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MacPerl vs. Unix (OS X) Perl

 
 
Nathan Olson
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      07-12-2004
Any reason why the following behaves differently from MacPerl to Unix Perl
(in OS 10.2.? (Assume all I want to process is the first file; hence the
@ARGV[0].)



open (THISFILE, @ARGV[0]) || die ("Error opening the file ...");
@contents = <THISFILE>;
close (THISFILE);


In MacPerl, an ordinary text file is parsed into the @contents array with
each paragraph being a element. But in OS X/Unix Perl, the entire contents
of the text file is placed in @contents[0]; in other words, it comes in as a
long string, not as separate elements. Why the difference? Does it have to
do with line-endings? And how can I change this?

Any help will be appreciated.

Nate Olson

 
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A. Sinan Unur
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      07-12-2004
Nathan Olson <(E-Mail Removed)> wrote in
news:BD177587.14163%(E-Mail Removed):

> Any reason why the following behaves differently from MacPerl to Unix
> Perl (in OS 10.2.? (Assume all I want to process is the first file;
> hence the @ARGV[0].)
>
> open (THISFILE, @ARGV[0]) || die ("Error opening the file ...");
> @contents = <THISFILE>;
> close (THISFILE);


It is too late for me to look up what line end character Mac uses right now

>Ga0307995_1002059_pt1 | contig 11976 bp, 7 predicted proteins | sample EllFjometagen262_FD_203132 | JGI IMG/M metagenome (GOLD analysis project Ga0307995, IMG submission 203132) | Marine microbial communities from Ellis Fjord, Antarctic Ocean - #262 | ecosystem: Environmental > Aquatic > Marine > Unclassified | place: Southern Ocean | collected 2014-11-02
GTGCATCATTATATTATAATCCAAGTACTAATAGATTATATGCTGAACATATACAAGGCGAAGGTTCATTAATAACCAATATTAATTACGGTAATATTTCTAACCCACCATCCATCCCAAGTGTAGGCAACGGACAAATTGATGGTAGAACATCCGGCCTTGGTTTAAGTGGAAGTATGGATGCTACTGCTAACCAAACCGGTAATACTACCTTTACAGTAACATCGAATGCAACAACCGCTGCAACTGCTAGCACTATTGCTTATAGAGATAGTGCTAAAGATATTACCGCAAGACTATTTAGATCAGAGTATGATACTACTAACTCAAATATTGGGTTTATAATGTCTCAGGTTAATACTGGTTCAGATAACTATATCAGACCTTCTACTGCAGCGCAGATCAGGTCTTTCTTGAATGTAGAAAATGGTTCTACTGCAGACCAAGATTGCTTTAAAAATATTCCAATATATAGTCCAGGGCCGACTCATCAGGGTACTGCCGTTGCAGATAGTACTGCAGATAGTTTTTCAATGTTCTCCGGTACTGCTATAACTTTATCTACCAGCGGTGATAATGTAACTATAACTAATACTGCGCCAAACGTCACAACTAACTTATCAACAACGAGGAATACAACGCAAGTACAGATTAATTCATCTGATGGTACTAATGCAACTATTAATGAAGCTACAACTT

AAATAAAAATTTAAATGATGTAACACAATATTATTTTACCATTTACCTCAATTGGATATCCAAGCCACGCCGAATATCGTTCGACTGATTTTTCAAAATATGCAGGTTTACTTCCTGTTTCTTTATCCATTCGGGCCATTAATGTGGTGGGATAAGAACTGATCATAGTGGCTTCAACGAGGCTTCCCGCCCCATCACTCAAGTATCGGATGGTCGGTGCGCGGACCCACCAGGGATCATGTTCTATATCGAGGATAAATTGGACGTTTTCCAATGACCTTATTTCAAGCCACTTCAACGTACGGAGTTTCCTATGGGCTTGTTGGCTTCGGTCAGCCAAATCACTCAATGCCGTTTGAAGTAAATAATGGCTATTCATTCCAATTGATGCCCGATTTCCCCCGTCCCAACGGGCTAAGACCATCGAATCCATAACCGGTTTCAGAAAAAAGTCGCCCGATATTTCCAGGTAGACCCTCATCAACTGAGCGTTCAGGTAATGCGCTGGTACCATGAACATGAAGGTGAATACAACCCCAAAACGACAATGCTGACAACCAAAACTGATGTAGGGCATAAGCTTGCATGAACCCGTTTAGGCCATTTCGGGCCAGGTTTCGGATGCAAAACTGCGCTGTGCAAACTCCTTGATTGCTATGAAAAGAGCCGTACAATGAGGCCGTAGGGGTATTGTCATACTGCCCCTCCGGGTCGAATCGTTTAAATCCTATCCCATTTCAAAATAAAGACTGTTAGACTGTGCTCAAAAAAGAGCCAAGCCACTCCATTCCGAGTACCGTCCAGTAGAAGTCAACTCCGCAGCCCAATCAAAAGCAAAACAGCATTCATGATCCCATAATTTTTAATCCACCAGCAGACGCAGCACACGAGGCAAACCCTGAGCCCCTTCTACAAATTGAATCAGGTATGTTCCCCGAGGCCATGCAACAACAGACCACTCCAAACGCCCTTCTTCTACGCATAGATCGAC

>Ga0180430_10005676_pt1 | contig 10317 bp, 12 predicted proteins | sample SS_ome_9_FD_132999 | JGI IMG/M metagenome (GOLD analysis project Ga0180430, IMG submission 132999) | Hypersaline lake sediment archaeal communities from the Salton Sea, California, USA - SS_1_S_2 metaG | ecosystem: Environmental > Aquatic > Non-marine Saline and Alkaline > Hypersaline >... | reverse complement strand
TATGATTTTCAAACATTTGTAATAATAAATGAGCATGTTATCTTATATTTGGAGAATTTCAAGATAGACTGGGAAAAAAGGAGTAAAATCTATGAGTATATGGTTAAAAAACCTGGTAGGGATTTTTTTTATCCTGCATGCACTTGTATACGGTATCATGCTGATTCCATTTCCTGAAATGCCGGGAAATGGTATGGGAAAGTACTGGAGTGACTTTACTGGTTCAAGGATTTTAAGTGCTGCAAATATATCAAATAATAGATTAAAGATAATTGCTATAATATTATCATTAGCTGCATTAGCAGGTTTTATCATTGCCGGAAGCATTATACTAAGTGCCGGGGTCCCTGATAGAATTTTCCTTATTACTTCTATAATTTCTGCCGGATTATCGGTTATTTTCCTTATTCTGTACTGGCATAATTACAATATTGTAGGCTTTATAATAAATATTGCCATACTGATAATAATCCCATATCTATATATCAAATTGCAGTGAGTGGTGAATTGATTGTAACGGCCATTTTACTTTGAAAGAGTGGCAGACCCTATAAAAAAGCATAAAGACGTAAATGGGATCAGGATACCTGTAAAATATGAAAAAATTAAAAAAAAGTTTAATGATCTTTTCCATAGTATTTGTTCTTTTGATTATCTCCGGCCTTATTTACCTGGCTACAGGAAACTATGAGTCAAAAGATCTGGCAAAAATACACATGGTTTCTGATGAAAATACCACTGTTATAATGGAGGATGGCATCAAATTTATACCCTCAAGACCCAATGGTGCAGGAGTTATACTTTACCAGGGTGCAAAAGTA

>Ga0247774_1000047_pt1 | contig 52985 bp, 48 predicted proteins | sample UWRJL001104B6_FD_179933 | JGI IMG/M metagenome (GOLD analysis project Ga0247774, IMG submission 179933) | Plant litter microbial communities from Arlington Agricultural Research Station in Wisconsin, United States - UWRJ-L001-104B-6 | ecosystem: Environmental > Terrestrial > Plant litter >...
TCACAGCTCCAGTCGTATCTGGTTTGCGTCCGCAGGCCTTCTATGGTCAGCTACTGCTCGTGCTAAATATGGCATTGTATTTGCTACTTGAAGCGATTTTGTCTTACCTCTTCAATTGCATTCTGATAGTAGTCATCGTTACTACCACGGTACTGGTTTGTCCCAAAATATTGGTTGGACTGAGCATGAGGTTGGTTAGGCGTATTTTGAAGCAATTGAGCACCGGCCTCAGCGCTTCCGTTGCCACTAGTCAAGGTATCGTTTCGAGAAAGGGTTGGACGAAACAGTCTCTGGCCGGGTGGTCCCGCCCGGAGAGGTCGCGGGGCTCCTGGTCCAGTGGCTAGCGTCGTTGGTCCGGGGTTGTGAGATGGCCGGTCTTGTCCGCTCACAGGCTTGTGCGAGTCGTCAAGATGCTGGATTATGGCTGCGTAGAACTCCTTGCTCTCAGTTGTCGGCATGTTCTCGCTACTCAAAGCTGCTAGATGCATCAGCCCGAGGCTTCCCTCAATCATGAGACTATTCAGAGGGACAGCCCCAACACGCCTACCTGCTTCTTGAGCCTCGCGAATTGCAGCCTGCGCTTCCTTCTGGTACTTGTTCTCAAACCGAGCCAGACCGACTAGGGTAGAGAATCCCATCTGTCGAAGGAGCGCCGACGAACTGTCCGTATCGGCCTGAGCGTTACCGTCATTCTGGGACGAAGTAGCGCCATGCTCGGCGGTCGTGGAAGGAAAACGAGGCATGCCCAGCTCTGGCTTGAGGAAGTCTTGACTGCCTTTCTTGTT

but a simple Google search should yield the answer.

OTOH, it looks like you might want to consult the following FAQ:

perldoc -q @array


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Jim Keenan
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      07-12-2004
Nathan Olson <(E-Mail Removed)> wrote in message news:<BD177587.14163%(E-Mail Removed)>...
> Any reason why the following behaves differently from MacPerl to Unix Perl
> (in OS 10.2.? (Assume all I want to process is the first file; hence the
> @ARGV[0].)
>
>
>
> open (THISFILE, @ARGV[0]) || die ("Error opening the file ...");
> @contents = <THISFILE>;
> close (THISFILE);
>
>
> In MacPerl, an ordinary text file is parsed into the @contents array with
> each paragraph being a element.


I don't have MacPerl, so I can't test this statement. But in general
reading a file into an array would result in each *line* -- or, to be
more precise, each *record* -- being a separate element of the array.
The ordinary English meaning of 'paragraph' is a series of lines
separated from another such series by a blank or whitespace-only line.
(See perldoc perlvar on $/.)


> But in OS X/Unix Perl, the entire contents
> of the text file is placed in @contents[0];


Did you mean to say: $contents[0] ??
 
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Iain Chalmers
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      07-13-2004
In article <Xns95241609DAC50asu1cornelledu@132.236.56.8>,
"A. Sinan Unur" <(E-Mail Removed)> wrote:

> Nathan Olson <(E-Mail Removed)> wrote in
> news:BD177587.14163%(E-Mail Removed):
>
> > Any reason why the following behaves differently from MacPerl to Unix
> > Perl (in OS 10.2.? (Assume all I want to process is the first file;
> > hence the @ARGV[0].)
> >
> > open (THISFILE, @ARGV[0]) || die ("Error opening the file ...");
> > @contents = <THISFILE>;
> > close (THISFILE);

>
> It is too late for me to look up what line end character Mac uses right now
> but a simple Google search should yield the answer.
>
> OTOH, it looks like you might want to consult the following FAQ:
>
> perldoc -q @array


I don't see anything in the original post that suggests a
misunderstanding of arrays... He does indeed have a line ending problem.
He can either change perls understanding of line endings using $\ (see
the input record separator in perldoc perlvar) or change the MacOS9 text